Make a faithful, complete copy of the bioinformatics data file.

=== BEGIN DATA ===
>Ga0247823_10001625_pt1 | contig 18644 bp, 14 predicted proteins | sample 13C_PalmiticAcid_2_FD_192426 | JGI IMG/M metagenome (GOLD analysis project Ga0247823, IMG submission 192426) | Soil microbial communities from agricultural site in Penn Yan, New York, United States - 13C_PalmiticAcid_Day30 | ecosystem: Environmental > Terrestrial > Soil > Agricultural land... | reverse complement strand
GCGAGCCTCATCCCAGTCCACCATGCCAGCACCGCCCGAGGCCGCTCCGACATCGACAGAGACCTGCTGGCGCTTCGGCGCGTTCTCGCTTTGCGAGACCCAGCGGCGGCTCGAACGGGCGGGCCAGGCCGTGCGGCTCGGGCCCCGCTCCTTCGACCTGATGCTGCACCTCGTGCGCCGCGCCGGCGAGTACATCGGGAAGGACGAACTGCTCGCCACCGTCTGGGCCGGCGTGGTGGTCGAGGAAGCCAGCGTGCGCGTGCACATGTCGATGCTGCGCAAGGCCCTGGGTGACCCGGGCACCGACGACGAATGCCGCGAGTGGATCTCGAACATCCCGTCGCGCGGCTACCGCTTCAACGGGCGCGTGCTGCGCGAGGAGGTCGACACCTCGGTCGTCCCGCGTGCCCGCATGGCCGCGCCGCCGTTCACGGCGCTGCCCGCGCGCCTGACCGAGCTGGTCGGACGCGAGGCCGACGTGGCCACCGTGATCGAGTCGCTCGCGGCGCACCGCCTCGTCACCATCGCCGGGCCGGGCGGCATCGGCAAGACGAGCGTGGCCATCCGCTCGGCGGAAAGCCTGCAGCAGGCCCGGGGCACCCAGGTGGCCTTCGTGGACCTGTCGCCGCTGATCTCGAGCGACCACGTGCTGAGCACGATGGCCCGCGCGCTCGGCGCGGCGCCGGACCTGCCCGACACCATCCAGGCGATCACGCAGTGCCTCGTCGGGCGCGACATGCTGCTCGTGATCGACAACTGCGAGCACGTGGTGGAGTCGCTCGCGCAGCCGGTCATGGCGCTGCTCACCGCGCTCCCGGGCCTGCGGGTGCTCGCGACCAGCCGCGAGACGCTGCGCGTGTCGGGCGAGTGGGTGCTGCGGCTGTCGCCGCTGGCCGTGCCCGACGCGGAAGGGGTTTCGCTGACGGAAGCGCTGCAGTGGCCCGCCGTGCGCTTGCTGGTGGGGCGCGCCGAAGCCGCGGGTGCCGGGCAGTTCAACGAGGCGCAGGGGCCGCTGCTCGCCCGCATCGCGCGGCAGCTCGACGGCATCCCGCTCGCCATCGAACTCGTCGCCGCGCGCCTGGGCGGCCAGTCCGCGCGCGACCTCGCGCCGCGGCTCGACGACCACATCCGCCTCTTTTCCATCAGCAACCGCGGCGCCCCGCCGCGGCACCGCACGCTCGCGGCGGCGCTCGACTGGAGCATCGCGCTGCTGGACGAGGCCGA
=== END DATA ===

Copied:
>Ga0247823_10001625_pt1 | contig 18644 bp, 14 predicted proteins | sample 13C_PalmiticAcid_2_FD_192426 | JGI IMG/M metagenome (GOLD analysis project Ga0247823, IMG submission 192426) | Soil microbial communities from agricultural site in Penn Yan, New York, United States - 13C_PalmiticAcid_Day30 | ecosystem: Environmental > Terrestrial > Soil > Agricultural land... | reverse complement strand
GCGAGCCTCATCCCAGTCCACCATGCCAGCACCGCCCGAGGCCGCTCCGACATCGACAGAGACCTGCTGGCGCTTCGGCGCGTTCTCGCTTTGCGAGACCCAGCGGCGGCTCGAACGGGCGGGCCAGGCCGTGCGGCTCGGGCCCCGCTCCTTCGACCTGATGCTGCACCTCGTGCGCCGCGCCGGCGAGTACATCGGGAAGGACGAACTGCTCGCCACCGTCTGGGCCGGCGTGGTGGTCGAGGAAGCCAGCGTGCGCGTGCACATGTCGATGCTGCGCAAGGCCCTGGGTGACCCGGGCACCGACGACGAATGCCGCGAGTGGATCTCGAACATCCCGTCGCGCGGCTACCGCTTCAACGGGCGCGTGCTGCGCGAGGAGGTCGACACCTCGGTCGTCCCGCGTGCCCGCATGGCCGCGCCGCCGTTCACGGCGCTGCCCGCGCGCCTGACCGAGCTGGTCGGACGCGAGGCCGACGTGGCCACCGTGATCGAGTCGCTCGCGGCGCACCGCCTCGTCACCATCGCCGGGCCGGGCGGCATCGGCAAGACGAGCGTGGCCATCCGCTCGGCGGAAAGCCTGCAGCAGGCCCGGGGCACCCAGGTGGCCTTCGTGGACCTGTCGCCGCTGATCTCGAGCGACCACGTGCTGAGCACGATGGCCCGCGCGCTCGGCGCGGCGCCGGACCTGCCCGACACCATCCAGGCGATCACGCAGTGCCTCGTCGGGCGCGACATGCTGCTCGTGATCGACAACTGCGAGCACGTGGTGGAGTCGCTCGCGCAGCCGGTCATGGCGCTGCTCACCGCGCTCCCGGGCCTGCGGGTGCTCGCGACCAGCCGCGAGACGCTGCGCGTGTCGGGCGAGTGGGTGCTGCGGCTGTCGCCGCTGGCCGTGCCCGACGCGGAAGGGGTTTCGCTGACGGAAGCGCTGCAGTGGCCCGCCGTGCGCTTGCTGGTGGGGCGCGCCGAAGCCGCGGGTGCCGGGCAGTTCAACGAGGCGCAGGGGCCGCTGCTCGCCCGCATCGCGCGGCAGCTCGACGGCATCCCGCTCGCCATCGAACTCGTCGCCGCGCGCCTGGGCGGCCAGTCCGCGCGCGACCTCGCGCCGCGGCTCGACGACCACATCCGCCTCTTTTCCATCAGCAACCGCGGCGCCCCGCCGCGGCACCGCACGCTCGCGGCGGCGCTCGACTGGAGCATCGCGCTGCTGGACGAGGCCGA